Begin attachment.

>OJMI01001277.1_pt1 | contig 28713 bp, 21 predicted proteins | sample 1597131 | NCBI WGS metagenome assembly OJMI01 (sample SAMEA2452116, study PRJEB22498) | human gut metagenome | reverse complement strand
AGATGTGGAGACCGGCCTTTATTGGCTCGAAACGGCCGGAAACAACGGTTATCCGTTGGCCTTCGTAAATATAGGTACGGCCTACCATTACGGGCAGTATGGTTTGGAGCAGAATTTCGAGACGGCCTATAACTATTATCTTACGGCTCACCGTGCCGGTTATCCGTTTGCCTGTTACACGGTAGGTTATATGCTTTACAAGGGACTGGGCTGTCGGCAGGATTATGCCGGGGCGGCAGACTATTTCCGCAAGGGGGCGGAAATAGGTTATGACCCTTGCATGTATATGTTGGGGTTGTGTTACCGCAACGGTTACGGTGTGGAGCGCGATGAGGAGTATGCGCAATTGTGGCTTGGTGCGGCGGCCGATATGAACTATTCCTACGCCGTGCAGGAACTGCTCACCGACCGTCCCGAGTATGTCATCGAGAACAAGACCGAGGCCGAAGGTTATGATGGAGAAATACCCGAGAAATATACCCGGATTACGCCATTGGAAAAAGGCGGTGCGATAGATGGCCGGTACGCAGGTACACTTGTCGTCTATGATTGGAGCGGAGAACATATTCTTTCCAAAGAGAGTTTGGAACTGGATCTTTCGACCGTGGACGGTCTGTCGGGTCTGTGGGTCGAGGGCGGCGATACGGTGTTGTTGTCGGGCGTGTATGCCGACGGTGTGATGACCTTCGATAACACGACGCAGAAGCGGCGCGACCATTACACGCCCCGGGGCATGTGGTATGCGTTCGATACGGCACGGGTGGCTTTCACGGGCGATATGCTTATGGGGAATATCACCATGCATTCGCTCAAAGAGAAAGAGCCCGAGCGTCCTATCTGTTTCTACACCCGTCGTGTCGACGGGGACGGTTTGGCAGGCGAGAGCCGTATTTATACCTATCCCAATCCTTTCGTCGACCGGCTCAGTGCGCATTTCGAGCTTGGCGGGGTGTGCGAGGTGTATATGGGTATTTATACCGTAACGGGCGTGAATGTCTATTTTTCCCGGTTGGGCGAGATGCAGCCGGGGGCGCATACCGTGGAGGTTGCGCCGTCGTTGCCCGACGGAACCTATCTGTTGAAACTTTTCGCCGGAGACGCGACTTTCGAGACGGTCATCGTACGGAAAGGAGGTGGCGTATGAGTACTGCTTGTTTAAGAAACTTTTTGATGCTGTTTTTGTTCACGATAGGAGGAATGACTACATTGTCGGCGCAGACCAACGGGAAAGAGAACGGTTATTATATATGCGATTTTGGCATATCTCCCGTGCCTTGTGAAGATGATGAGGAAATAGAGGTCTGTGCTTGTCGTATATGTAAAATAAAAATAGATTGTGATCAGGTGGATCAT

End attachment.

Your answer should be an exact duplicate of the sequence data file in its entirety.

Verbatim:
>OJMI01001277.1_pt1 | contig 28713 bp, 21 predicted proteins | sample 1597131 | NCBI WGS metagenome assembly OJMI01 (sample SAMEA2452116, study PRJEB22498) | human gut metagenome | reverse complement strand
AGATGTGGAGACCGGCCTTTATTGGCTCGAAACGGCCGGAAACAACGGTTATCCGTTGGCCTTCGTAAATATAGGTACGGCCTACCATTACGGGCAGTATGGTTTGGAGCAGAATTTCGAGACGGCCTATAACTATTATCTTACGGCTCACCGTGCCGGTTATCCGTTTGCCTGTTACACGGTAGGTTATATGCTTTACAAGGGACTGGGCTGTCGGCAGGATTATGCCGGGGCGGCAGACTATTTCCGCAAGGGGGCGGAAATAGGTTATGACCCTTGCATGTATATGTTGGGGTTGTGTTACCGCAACGGTTACGGTGTGGAGCGCGATGAGGAGTATGCGCAATTGTGGCTTGGTGCGGCGGCCGATATGAACTATTCCTACGCCGTGCAGGAACTGCTCACCGACCGTCCCGAGTATGTCATCGAGAACAAGACCGAGGCCGAAGGTTATGATGGAGAAATACCCGAGAAATATACCCGGATTACGCCATTGGAAAAAGGCGGTGCGATAGATGGCCGGTACGCAGGTACACTTGTCGTCTATGATTGGAGCGGAGAACATATTCTTTCCAAAGAGAGTTTGGAACTGGATCTTTCGACCGTGGACGGTCTGTCGGGTCTGTGGGTCGAGGGCGGCGATACGGTGTTGTTGTCGGGCGTGTATGCCGACGGTGTGATGACCTTCGATAACACGACGCAGAAGCGGCGCGACCATTACACGCCCCGGGGCATGTGGTATGCGTTCGATACGGCACGGGTGGCTTTCACGGGCGATATGCTTATGGGGAATATCACCATGCATTCGCTCAAAGAGAAAGAGCCCGAGCGTCCTATCTGTTTCTACACCCGTCGTGTCGACGGGGACGGTTTGGCAGGCGAGAGCCGTATTTATACCTATCCCAATCCTTTCGTCGACCGGCTCAGTGCGCATTTCGAGCTTGGCGGGGTGTGCGAGGTGTATATGGGTATTTATACCGTAACGGGCGTGAATGTCTATTTTTCCCGGTTGGGCGAGATGCAGCCGGGGGCGCATACCGTGGAGGTTGCGCCGTCGTTGCCCGACGGAACCTATCTGTTGAAACTTTTCGCCGGAGACGCGACTTTCGAGACGGTCATCGTACGGAAAGGAGGTGGCGTATGAGTACTGCTTGTTTAAGAAACTTTTTGATGCTGTTTTTGTTCACGATAGGAGGAATGACTACATTGTCGGCGCAGACCAACGGGAAAGAGAACGGTTATTATATATGCGATTTTGGCATATCTCCCGTGCCTTGTGAAGATGATGAGGAAATAGAGGTCTGTGCTTGTCGTATATGTAAAATAAAAATAGATTGTGATCAGGTGGATCAT